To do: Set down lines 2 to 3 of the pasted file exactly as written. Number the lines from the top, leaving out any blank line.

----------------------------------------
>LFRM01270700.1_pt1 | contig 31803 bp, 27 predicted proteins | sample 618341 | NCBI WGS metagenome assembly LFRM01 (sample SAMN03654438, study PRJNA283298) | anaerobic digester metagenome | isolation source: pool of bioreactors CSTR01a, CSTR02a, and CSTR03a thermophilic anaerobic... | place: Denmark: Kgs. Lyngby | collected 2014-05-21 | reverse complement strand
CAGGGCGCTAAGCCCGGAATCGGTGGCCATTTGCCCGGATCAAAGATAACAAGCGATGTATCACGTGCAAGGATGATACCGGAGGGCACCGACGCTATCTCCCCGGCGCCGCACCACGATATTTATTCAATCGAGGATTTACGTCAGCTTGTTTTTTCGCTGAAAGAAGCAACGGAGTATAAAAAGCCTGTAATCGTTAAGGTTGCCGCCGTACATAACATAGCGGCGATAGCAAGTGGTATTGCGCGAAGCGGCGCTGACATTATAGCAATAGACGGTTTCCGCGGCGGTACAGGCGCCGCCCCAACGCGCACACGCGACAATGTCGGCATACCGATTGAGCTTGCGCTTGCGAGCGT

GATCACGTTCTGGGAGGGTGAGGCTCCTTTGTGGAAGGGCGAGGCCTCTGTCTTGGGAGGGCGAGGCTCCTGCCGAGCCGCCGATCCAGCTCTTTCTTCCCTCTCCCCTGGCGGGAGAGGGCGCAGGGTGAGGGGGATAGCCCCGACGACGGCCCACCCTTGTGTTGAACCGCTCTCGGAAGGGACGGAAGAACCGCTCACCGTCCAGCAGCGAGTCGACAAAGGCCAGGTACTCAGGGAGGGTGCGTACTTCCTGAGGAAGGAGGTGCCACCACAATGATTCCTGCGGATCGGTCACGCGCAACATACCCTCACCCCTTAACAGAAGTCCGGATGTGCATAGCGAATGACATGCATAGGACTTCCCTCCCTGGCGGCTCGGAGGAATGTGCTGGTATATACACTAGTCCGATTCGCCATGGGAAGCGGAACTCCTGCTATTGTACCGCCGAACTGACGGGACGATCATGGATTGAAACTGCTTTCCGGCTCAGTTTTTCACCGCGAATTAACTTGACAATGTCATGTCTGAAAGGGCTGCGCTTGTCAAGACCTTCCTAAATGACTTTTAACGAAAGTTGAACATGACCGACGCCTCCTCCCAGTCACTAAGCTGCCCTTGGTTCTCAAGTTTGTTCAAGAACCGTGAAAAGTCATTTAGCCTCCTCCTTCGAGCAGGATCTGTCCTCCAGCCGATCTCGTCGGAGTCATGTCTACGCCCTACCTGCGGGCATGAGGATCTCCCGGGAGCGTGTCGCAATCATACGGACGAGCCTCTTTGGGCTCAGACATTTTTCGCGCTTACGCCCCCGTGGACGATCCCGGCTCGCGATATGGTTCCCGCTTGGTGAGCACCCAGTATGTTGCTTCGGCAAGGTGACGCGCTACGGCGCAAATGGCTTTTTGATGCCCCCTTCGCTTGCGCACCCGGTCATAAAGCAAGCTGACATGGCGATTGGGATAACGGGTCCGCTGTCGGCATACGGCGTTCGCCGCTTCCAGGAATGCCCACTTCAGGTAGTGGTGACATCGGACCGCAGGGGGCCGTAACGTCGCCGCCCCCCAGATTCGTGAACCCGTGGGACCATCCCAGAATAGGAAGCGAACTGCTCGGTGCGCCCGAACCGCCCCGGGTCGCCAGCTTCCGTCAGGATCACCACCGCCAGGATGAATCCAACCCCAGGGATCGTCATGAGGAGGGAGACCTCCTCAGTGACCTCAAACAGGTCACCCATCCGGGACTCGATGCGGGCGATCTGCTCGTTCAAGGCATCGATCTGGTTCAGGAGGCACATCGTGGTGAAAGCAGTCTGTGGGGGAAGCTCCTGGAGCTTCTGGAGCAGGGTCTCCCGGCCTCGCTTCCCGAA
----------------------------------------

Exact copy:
CAGGGCGCTAAGCCCGGAATCGGTGGCCATTTGCCCGGATCAAAGATAACAAGCGATGTATCACGTGCAAGGATGATACCGGAGGGCACCGACGCTATCTCCCCGGCGCCGCACCACGATATTTATTCAATCGAGGATTTACGTCAGCTTGTTTTTTCGCTGAAAGAAGCAACGGAGTATAAAAAGCCTGTAATCGTTAAGGTTGCCGCCGTACATAACATAGCGGCGATAGCAAGTGGTATTGCGCGAAGCGGCGCTGACATTATAGCAATAGACGGTTTCCGCGGCGGTACAGGCGCCGCCCCAACGCGCACACGCGACAATGTCGGCATACCGATTGAGCTTGCGCTTGCGAGCGT

GATCACGTTCTGGGAGGGTGAGGCTCCTTTGTGGAAGGGCGAGGCCTCTGTCTTGGGAGGGCGAGGCTCCTGCCGAGCCGCCGATCCAGCTCTTTCTTCCCTCTCCCCTGGCGGGAGAGGGCGCAGGGTGAGGGGGATAGCCCCGACGACGGCCCACCCTTGTGTTGAACCGCTCTCGGAAGGGACGGAAGAACCGCTCACCGTCCAGCAGCGAGTCGACAAAGGCCAGGTACTCAGGGAGGGTGCGTACTTCCTGAGGAAGGAGGTGCCACCACAATGATTCCTGCGGATCGGTCACGCGCAACATACCCTCACCCCTTAACAGAAGTCCGGATGTGCATAGCGAATGACATGCATAGGACTTCCCTCCCTGGCGGCTCGGAGGAATGTGCTGGTATATACACTAGTCCGATTCGCCATGGGAAGCGGAACTCCTGCTATTGTACCGCCGAACTGACGGGACGATCATGGATTGAAACTGCTTTCCGGCTCAGTTTTTCACCGCGAATTAACTTGACAATGTCATGTCTGAAAGGGCTGCGCTTGTCAAGACCTTCCTAAATGACTTTTAACGAAAGTTGAACATGACCGACGCCTCCTCCCAGTCACTAAGCTGCCCTTGGTTCTCAAGTTTGTTCAAGAACCGTGAAAAGTCATTTAGCCTCCTCCTTCGAGCAGGATCTGTCCTCCAGCCGATCTCGTCGGAGTCATGTCTACGCCCTACCTGCGGGCATGAGGATCTCCCGGGAGCGTGTCGCAATCATACGGACGAGCCTCTTTGGGCTCAGACATTTTTCGCGCTTACGCCCCCGTGGACGATCCCGGCTCGCGATATGGTTCCCGCTTGGTGAGCACCCAGTATGTTGCTTCGGCAAGGTGACGCGCTACGGCGCAAATGGCTTTTTGATGCCCCCTTCGCTTGCGCACCCGGTCATAAAGCAAGCTGACATGGCGATTGGGATAACGGGTCCGCTGTCGGCATACGGCGTTCGCCGCTTCCAGGAATGCCCACTTCAGGTAGTGGTGACATCGGACCGCAGGGGGCCGTAACGTCGCCGCCCCCCAGATTCGTGAACCCGTGGGACCATCCCAGAATAGGAAGCGAACTGCTCGGTGCGCCCGAACCGCCCCGGGTCGCCAGCTTCCGTCAGGATCACCACCGCCAGGATGAATCCAACCCCAGGGATCGTCATGAGGAGGGAGACCTCCTCAGTGACCTCAAACAGGTCACCCATCCGGGACTCGATGCGGGCGATCTGCTCGTTCAAGGCATCGATCTGGTTCAGGAGGCACATCGTGGTGAAAGCAGTCTGTGGGGGAAGCTCCTGGAGCTTCTGGAGCAGGGTCTCCCGGCCTCGCTTCCCGAA